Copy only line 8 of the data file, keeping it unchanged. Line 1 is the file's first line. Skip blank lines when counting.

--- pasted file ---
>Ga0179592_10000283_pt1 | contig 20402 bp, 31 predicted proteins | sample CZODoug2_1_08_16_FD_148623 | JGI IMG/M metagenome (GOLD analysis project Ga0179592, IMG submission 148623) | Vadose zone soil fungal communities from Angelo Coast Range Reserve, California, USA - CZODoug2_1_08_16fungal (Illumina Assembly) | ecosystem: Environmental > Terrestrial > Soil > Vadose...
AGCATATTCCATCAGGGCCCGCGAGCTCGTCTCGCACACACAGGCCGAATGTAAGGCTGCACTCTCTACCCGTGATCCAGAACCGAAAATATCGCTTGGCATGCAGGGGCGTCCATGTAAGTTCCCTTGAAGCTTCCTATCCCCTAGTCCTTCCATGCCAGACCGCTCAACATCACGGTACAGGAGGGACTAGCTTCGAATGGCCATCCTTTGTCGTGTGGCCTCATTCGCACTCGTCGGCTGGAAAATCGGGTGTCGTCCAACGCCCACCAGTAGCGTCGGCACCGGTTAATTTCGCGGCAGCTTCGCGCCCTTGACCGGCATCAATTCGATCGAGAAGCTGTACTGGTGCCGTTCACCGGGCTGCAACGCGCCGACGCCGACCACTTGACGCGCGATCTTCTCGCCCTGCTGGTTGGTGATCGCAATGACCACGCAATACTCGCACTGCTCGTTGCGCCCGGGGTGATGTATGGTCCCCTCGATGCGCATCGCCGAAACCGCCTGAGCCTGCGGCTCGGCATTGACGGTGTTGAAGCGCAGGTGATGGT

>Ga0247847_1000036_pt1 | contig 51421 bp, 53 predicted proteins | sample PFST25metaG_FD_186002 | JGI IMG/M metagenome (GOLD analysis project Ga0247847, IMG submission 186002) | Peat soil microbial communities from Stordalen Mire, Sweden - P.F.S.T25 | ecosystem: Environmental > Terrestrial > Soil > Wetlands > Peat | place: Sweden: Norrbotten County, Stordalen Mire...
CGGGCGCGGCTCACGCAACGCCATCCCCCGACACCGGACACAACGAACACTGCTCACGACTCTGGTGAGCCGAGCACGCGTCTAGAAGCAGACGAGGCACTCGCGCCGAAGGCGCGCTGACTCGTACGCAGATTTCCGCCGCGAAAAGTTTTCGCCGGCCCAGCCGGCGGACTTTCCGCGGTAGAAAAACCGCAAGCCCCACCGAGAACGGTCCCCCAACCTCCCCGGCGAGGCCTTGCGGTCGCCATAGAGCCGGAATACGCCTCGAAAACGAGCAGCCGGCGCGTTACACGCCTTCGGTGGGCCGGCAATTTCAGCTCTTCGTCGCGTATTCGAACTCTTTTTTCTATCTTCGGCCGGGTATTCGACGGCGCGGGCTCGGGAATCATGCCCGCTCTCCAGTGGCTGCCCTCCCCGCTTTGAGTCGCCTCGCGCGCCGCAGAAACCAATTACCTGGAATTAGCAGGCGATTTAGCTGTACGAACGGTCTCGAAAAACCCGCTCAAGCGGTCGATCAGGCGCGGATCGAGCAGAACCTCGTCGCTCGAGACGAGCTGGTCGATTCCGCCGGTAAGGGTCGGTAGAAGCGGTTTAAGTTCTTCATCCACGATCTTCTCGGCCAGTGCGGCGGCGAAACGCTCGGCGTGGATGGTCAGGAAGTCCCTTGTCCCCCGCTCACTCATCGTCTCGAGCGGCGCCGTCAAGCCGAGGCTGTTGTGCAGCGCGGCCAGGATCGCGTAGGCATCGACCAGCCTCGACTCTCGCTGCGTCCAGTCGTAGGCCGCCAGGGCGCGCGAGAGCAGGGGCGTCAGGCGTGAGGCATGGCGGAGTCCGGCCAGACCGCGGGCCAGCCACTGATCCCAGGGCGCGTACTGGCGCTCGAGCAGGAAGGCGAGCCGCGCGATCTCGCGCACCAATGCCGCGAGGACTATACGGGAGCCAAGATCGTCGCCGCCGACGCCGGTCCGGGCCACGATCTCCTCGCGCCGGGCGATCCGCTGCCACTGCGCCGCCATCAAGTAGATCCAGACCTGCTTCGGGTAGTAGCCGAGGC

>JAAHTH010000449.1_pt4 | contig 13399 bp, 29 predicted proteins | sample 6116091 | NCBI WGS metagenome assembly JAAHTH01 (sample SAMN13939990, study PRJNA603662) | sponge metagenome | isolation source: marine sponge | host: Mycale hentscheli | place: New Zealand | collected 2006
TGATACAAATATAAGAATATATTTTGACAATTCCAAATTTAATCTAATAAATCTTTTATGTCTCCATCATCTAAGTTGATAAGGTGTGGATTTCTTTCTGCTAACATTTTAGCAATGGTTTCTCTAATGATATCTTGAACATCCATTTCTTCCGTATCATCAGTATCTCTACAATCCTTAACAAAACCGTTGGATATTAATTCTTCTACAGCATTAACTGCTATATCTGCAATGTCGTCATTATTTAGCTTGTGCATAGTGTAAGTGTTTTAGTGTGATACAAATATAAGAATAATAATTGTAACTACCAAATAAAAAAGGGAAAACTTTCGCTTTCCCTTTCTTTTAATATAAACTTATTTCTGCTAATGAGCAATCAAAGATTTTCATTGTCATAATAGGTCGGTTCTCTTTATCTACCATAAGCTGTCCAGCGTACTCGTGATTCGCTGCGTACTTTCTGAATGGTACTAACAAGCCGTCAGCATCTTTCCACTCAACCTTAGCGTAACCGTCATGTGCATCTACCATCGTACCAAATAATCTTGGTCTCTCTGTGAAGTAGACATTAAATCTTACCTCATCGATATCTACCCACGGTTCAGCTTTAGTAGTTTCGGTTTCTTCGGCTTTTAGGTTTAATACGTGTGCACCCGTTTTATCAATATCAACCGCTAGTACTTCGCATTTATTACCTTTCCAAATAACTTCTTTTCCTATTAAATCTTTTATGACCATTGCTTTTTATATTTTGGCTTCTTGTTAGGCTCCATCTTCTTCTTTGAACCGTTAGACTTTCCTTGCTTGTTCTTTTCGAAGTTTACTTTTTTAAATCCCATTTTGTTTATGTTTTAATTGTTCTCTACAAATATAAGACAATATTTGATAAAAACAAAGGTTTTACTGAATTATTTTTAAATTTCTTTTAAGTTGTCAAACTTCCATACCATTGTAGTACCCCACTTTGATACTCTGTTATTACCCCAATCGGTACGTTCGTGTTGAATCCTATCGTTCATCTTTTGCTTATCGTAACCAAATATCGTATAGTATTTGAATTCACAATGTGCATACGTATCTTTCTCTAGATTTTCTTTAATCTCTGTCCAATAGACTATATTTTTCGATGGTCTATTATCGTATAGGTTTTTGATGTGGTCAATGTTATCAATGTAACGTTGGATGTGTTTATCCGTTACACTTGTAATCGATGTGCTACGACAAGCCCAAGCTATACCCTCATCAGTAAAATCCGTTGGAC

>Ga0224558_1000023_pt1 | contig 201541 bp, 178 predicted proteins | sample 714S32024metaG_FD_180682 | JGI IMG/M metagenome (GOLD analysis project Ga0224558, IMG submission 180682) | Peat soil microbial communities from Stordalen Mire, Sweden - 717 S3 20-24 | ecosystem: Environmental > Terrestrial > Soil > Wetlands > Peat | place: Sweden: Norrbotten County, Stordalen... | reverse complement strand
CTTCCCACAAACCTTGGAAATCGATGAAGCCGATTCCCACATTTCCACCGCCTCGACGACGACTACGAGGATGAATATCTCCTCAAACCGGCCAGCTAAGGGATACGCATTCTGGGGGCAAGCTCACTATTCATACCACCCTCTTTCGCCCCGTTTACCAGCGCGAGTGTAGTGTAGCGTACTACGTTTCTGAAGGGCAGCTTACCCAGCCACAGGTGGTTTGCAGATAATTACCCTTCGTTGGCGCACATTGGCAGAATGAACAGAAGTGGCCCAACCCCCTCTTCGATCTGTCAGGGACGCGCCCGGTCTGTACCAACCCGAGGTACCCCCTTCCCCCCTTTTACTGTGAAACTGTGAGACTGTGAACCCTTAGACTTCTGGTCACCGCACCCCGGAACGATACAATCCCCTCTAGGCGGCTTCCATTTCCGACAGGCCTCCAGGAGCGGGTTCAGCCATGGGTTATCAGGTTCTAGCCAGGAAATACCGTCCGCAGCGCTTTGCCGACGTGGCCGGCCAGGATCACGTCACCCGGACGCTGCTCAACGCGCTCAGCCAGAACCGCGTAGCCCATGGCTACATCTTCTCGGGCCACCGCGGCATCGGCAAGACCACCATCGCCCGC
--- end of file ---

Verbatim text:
CTTCCCACAAACCTTGGAAATCGATGAAGCCGATTCCCACATTTCCACCGCCTCGACGACGACTACGAGGATGAATATCTCCTCAAACCGGCCAGCTAAGGGATACGCATTCTGGGGGCAAGCTCACTATTCATACCACCCTCTTTCGCCCCGTTTACCAGCGCGAGTGTAGTGTAGCGTACTACGTTTCTGAAGGGCAGCTTACCCAGCCACAGGTGGTTTGCAGATAATTACCCTTCGTTGGCGCACATTGGCAGAATGAACAGAAGTGGCCCAACCCCCTCTTCGATCTGTCAGGGACGCGCCCGGTCTGTACCAACCCGAGGTACCCCCTTCCCCCCTTTTACTGTGAAACTGTGAGACTGTGAACCCTTAGACTTCTGGTCACCGCACCCCGGAACGATACAATCCCCTCTAGGCGGCTTCCATTTCCGACAGGCCTCCAGGAGCGGGTTCAGCCATGGGTTATCAGGTTCTAGCCAGGAAATACCGTCCGCAGCGCTTTGCCGACGTGGCCGGCCAGGATCACGTCACCCGGACGCTGCTCAACGCGCTCAGCCAGAACCGCGTAGCCCATGGCTACATCTTCTCGGGCCACCGCGGCATCGGCAAGACCACCATCGCCCGC